New York Dolls

Live at the Fillmore East December 28 & 29, 2007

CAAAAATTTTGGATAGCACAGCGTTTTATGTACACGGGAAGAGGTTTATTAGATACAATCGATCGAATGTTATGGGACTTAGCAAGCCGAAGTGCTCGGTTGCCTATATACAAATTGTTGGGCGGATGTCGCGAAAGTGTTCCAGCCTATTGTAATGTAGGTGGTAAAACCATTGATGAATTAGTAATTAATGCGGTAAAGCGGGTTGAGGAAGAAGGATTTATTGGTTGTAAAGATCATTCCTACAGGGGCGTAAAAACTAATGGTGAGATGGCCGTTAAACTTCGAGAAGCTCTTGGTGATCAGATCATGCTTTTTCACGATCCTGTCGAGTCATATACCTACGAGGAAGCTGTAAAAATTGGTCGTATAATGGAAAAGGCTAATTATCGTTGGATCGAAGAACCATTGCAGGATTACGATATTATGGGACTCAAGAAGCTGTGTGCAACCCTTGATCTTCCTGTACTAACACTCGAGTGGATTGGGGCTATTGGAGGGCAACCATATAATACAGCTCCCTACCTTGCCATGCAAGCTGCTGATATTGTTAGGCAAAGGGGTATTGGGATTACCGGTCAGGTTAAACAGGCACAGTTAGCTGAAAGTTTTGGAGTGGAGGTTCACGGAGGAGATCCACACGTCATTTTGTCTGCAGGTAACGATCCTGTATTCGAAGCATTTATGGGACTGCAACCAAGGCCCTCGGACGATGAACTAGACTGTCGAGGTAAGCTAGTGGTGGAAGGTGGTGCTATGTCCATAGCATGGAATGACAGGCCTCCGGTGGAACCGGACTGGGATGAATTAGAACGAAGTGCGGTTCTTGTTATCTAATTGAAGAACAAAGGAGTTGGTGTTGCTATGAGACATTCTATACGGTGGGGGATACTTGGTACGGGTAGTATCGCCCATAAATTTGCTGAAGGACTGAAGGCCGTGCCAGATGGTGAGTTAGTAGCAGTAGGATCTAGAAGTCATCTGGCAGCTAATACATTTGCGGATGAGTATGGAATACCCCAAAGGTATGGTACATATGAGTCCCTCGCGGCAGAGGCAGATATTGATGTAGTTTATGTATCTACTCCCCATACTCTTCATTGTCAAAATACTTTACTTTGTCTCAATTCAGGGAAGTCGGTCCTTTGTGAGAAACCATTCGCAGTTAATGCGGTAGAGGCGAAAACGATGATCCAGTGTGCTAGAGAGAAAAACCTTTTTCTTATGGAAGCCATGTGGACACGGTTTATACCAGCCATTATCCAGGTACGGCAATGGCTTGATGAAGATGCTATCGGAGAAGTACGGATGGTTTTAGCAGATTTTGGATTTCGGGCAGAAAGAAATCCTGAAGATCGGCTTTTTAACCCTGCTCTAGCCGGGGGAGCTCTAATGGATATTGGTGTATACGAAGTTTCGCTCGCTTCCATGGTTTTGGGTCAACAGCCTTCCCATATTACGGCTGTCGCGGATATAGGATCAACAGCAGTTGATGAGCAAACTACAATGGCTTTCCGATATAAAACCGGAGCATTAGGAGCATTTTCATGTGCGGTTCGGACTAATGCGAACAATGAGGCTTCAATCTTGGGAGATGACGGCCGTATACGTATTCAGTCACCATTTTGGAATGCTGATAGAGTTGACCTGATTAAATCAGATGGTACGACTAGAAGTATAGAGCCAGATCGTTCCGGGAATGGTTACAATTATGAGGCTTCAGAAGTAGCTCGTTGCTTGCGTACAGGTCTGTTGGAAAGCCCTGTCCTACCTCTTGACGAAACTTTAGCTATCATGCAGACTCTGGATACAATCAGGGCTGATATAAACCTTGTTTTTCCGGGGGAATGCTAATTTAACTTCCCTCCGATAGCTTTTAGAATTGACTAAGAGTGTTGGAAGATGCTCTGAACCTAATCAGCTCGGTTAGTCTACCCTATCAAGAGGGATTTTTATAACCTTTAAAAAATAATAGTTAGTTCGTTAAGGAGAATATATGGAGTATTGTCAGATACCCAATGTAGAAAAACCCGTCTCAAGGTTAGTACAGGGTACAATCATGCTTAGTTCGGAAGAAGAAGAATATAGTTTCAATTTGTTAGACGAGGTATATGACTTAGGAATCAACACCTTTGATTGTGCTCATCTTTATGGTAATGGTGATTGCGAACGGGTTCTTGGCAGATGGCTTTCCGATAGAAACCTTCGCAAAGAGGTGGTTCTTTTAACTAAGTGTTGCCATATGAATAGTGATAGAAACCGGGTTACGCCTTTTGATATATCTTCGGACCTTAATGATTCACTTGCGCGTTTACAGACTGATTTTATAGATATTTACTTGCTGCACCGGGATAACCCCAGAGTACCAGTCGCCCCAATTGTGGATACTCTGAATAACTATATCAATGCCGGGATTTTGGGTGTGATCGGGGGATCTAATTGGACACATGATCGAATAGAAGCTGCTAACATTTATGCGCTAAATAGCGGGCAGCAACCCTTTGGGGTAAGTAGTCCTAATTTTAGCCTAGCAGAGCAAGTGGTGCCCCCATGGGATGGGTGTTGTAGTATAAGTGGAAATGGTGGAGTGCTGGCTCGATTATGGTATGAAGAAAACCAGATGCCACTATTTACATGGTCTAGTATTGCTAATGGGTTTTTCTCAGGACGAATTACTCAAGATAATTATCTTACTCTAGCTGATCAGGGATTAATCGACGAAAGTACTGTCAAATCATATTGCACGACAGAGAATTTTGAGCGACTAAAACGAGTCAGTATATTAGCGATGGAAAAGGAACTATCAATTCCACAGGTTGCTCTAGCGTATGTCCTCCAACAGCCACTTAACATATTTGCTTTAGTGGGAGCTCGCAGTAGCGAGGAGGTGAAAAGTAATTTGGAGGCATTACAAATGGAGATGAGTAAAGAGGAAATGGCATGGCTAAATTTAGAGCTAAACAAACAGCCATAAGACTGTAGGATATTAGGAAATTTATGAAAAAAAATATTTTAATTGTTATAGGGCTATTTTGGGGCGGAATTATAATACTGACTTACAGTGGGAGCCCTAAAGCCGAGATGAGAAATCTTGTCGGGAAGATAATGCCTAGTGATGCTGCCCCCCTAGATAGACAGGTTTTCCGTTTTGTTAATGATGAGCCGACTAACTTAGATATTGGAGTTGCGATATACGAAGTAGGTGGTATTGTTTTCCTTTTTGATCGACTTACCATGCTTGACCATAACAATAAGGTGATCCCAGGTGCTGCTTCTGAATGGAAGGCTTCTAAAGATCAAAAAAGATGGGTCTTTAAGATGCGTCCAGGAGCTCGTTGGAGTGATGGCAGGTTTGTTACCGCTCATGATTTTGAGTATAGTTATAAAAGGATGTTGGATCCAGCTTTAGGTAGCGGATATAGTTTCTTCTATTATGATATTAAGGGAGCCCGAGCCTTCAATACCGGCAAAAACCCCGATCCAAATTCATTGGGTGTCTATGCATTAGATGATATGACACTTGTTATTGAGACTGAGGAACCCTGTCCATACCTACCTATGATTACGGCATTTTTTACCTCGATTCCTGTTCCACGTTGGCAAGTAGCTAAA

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If you're wondering how the New York Dolls played the Fillmore East when they didn't stagger out of the Mercer Art Center until 1971, the same year Bill Graham's East Coast rock palace closed, read the fine print -- the Fillmore in question is actually the renamed Irving Plaza (thanks for trivializing rock history, Clear Channel Communications!), and the band is the reconstituted version of the New York Dolls, who were touring in support of their studio comeback One Day It Will Please Us to Remember Even This in 2007. This is the second live set so far from the reunited Dolls (and with One Day that means the Dolls 2.0 have already released more albums than the original group did in its heyday), and while it lacks the gravity of Return of the New York Dolls (these shows were clearly not meant to be a major event, and Arthur Kane is sadly absent), the band sounds a lot tighter and more confident and rollicking on this disc. Steve Conte is not and never will be Johnny Thunders, but he's added just enough slop to his meat-and-potatoes hard rock chops to become a proper guitar partner for Sylvain Sylvain, and with Sami Yaffa and Brian Delaney holding down the backbeat and David Johansen reclaiming his title as one of rock & roll's great frontmen, this is a band that consistently, solidly delivers the goods. Of course, consistency or sounding tight was never really the point with the Dolls, and while this is quality entertainment, there's a certain element of danger and unpredictability that the New Dolls cannot reclaim from the Old Dolls. Significantly, while two tunes from One Day appear on the set list, 80 percent of the material here is drawn from New York Dolls and Too Much Too Soon, which suggests that no matter how hard they try, these Dolls members will never escape the burden of their past. But aging New York hipsters have as much of a right to nostalgia as anyone else, and Live at the Fillmore East offers audible proof that Johansen and his pals are giving the folks who show up their money's worth, whatever their reason for checking out the gig. Oh, and speaking of consistency, the cover art for this disc is every bit as ugly as the dozens of semi-bootleg Dolls live discs that have been littering stores for years, one tradition the new edition of the band didn't need to follow.

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